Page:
Everyday Cheapskate: Retail Panic for Some Means Job Security to Others
I'm not proud of myself for loading up a shopping cart and then, in some kind of retail panic attack, leaving it in the aisle and fleeing the store. Well, maybe I am a little.
It was about the most impulsive (repulsive, perhaps) thing I've done in some time. And it's all because, despite how far I've come, I'm still me. And I just happened to be in the area.
I don't normally travel in the direction of the largest fabric store in the universe. But I did, and there I was, just blocks from the entrance. So I stopped in to just ... uh ... look around.
Potential. That's what I saw -- aisle after aisle of beautiful gifts, quilts, tablescapes, decorator pillows, blankets, fun ... pure joy.
There were several bargains that, quite frankly, one should never pass up. And that is the ONLY reason I found a shopping cart. I mean, come on ... my favorite brand of flannel (the really good stuff) for $4.99 a yard? And flannel-backed satin in the perfect shade of Christmas red for $6.59?
I made my way to the cutting table when I noticed something new: a take-a-number machine. Hate those things. But I was stuck then, so I plucked No. 73 from its little mouth and pulled back to notice they were "now serving 61."
Patience is not one of my finer qualities. I couldn't stand there and wait through 12 people in line for my turn anymore than I could've done backflips while performing a double cast-on (a little knitting lingo).
So I decided to see if I'd missed any other bargains. I had. By the time they called number 68, I was in a cold sweat.
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What am I doing?! I thought. I have 12 bolts of gorgeous fabric, 8 skeins of to-die-for yarn, 18 quality zippers and enough thread to choke a goat in my cart. And for what? At home I have more fabric, yarn and notions than the legal limit. I have no place to put any of this. I don't really need more because I have too much already.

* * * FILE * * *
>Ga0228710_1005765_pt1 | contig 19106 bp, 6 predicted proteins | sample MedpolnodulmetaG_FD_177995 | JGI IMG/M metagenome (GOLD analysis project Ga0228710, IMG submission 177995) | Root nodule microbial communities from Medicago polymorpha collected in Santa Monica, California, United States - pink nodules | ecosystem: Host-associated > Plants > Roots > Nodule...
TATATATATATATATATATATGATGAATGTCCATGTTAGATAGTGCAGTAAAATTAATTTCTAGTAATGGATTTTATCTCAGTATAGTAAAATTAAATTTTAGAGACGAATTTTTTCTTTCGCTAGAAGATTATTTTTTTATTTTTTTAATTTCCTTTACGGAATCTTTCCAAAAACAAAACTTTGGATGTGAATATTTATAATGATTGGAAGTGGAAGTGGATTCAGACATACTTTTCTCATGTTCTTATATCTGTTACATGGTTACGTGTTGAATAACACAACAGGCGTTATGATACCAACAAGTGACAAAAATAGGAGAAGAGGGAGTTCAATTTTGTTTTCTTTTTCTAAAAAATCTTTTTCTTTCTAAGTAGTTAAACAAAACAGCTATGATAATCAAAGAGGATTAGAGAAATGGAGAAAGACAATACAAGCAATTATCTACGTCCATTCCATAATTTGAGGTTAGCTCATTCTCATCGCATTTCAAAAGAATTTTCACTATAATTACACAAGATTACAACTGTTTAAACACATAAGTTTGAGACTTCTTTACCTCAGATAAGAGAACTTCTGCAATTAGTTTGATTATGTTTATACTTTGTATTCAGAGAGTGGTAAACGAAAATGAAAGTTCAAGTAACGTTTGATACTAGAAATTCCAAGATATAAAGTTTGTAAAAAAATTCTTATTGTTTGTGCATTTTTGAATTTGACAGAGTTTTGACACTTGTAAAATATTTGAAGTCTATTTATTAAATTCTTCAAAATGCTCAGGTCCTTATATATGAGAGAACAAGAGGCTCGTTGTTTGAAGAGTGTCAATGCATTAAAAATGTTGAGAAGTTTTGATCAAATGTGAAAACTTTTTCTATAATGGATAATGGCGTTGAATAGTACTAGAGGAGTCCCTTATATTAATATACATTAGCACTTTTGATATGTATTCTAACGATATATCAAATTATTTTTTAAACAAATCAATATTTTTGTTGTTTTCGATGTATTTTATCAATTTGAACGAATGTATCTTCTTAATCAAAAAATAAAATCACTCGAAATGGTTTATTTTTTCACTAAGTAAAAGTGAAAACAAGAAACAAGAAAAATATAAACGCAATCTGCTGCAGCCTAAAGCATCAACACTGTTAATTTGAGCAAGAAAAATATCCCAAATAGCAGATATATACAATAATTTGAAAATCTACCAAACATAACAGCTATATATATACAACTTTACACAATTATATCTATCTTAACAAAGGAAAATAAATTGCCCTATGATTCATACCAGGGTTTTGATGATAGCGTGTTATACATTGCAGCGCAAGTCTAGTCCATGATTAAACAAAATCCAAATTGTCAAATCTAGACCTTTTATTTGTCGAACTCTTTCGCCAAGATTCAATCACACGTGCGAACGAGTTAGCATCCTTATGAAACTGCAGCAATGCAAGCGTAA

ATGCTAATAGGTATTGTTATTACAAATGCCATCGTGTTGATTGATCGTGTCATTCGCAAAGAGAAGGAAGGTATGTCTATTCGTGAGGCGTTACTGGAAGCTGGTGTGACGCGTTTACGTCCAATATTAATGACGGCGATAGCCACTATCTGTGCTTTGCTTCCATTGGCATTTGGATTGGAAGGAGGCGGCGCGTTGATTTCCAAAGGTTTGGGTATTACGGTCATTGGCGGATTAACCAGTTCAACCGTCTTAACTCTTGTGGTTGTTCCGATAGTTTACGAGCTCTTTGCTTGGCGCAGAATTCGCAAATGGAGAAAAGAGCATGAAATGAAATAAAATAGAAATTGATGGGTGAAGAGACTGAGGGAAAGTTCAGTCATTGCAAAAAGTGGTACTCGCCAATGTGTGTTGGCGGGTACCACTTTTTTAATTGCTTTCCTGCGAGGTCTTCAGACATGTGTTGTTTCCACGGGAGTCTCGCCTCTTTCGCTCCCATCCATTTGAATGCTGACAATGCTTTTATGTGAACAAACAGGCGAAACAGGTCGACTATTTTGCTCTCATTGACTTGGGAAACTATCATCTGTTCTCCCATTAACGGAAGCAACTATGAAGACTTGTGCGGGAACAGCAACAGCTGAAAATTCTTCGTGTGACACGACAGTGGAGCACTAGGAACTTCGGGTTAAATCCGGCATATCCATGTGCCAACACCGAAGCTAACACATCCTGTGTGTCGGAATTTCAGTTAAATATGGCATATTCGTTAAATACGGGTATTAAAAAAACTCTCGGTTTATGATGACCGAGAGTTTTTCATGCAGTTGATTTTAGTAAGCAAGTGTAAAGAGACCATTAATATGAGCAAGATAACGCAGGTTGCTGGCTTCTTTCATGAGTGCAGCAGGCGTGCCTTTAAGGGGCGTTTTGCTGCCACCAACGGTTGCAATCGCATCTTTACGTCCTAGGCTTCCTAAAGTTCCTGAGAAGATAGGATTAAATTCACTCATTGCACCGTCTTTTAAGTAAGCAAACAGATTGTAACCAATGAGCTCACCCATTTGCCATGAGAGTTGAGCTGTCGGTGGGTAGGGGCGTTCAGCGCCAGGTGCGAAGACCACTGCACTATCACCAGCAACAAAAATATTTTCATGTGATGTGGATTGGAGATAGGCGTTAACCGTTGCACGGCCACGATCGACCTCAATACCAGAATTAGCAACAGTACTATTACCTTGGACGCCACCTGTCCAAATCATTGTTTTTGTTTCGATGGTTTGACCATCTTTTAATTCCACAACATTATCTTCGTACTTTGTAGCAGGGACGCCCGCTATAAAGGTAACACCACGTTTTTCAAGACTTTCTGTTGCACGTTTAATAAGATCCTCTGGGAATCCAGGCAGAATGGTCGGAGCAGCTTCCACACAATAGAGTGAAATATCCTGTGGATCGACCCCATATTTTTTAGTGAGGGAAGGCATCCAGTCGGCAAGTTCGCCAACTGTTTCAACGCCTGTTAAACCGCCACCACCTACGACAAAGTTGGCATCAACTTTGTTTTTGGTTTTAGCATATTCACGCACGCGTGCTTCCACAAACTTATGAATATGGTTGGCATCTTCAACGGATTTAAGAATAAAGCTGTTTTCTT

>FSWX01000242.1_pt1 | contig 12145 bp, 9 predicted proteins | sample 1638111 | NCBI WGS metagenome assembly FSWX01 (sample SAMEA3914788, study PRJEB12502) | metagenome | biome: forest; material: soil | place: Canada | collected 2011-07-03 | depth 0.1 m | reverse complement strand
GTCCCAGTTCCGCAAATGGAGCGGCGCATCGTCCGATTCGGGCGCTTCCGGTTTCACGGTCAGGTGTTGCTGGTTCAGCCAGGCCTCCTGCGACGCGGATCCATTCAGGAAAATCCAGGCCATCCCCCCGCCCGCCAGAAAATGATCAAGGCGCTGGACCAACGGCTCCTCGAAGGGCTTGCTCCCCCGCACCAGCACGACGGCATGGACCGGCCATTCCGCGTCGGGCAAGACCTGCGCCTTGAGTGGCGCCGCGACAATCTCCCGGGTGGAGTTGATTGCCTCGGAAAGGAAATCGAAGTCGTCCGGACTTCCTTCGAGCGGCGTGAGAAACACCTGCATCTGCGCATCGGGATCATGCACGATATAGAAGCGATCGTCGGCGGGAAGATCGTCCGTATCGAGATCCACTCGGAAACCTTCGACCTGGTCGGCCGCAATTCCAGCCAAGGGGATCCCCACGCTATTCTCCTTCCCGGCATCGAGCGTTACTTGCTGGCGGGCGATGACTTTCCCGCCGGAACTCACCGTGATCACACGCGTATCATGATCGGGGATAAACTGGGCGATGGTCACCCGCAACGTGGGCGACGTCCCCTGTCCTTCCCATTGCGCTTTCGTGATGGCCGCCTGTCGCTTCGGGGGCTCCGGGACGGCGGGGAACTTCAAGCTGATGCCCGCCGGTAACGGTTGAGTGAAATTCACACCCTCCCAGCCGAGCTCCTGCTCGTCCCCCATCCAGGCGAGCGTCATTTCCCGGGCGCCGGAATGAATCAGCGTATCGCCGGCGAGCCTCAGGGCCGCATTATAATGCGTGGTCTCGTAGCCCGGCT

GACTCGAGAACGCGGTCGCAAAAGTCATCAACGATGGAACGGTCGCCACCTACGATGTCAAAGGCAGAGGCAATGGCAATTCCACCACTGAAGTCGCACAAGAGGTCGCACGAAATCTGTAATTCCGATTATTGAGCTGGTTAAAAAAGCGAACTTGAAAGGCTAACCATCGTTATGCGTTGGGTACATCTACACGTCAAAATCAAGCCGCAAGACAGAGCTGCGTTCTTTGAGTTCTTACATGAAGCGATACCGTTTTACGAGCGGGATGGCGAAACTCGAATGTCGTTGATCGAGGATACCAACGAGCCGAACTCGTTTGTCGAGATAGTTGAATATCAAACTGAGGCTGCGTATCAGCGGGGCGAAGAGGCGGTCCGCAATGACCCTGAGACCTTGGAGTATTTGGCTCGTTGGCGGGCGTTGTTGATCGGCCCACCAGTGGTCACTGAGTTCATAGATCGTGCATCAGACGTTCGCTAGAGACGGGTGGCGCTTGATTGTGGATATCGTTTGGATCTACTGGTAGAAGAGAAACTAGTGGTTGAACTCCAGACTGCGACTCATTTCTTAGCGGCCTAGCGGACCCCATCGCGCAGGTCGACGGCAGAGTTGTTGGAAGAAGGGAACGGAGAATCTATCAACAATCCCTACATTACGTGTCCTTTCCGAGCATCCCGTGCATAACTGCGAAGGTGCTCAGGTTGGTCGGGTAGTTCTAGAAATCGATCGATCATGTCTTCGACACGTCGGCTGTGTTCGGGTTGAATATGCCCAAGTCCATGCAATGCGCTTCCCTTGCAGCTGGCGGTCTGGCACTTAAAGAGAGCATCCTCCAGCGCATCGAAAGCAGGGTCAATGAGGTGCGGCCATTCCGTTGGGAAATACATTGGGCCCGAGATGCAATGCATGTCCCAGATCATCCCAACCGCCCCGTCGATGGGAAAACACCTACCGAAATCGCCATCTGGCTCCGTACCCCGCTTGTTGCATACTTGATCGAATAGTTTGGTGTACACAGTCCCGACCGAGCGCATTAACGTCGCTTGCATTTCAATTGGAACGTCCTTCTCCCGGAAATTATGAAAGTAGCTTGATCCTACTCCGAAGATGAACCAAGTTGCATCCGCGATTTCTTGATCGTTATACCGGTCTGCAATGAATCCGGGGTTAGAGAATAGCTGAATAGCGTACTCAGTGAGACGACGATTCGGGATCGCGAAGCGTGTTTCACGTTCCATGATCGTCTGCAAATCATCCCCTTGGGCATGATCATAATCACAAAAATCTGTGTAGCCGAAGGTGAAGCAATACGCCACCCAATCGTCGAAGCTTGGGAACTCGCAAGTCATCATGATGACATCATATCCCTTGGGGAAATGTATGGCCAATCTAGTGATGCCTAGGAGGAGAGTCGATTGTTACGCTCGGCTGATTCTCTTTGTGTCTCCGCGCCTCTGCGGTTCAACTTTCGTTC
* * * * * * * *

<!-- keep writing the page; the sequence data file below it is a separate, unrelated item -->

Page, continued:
It was as if my entire audience of readers (somewhere north of a million when we consider online and those of you who meet up with me in your local newspapers) was staring at me. And that is when I did the unthinkable.
I bolted for the door. Somehow, I found the car and sped home with my heart racing, the way one's heart races after experiencing a close call.
I do regret leaving that cart full of contents for some clerk to re-shelve. However, given the condition of the store, I would suggest I'm not the first case of fabric overload they have ever had to deal with.
And considering the mountain behind the cutting table, re-shelving bolts of fabric offered full-time employment for several people. I prefer to think that my little escapade provided job security for someone.
I am grateful that in the end, I reaffirmed something I've learned through the years and will not soon forget. Even when it feels as if I have no choice but to respond impulsively, I do have a choice. I can always walk away. Or run.
Mary invites questions, comments and tips at EverydayCheapskate.com, "Ask Mary a Question." This column will answer questions of general interest, but letters cannot be answered individually. Mary Hunt is the founder of Debt-Proof Living, a personal finance member website and the author of the book Debt-Proof Living, Revell 2014. To find out more about Mary visit the Creators Syndicate Web page at www.creators.com.Copyright 2019 Creators Syndicate Inc.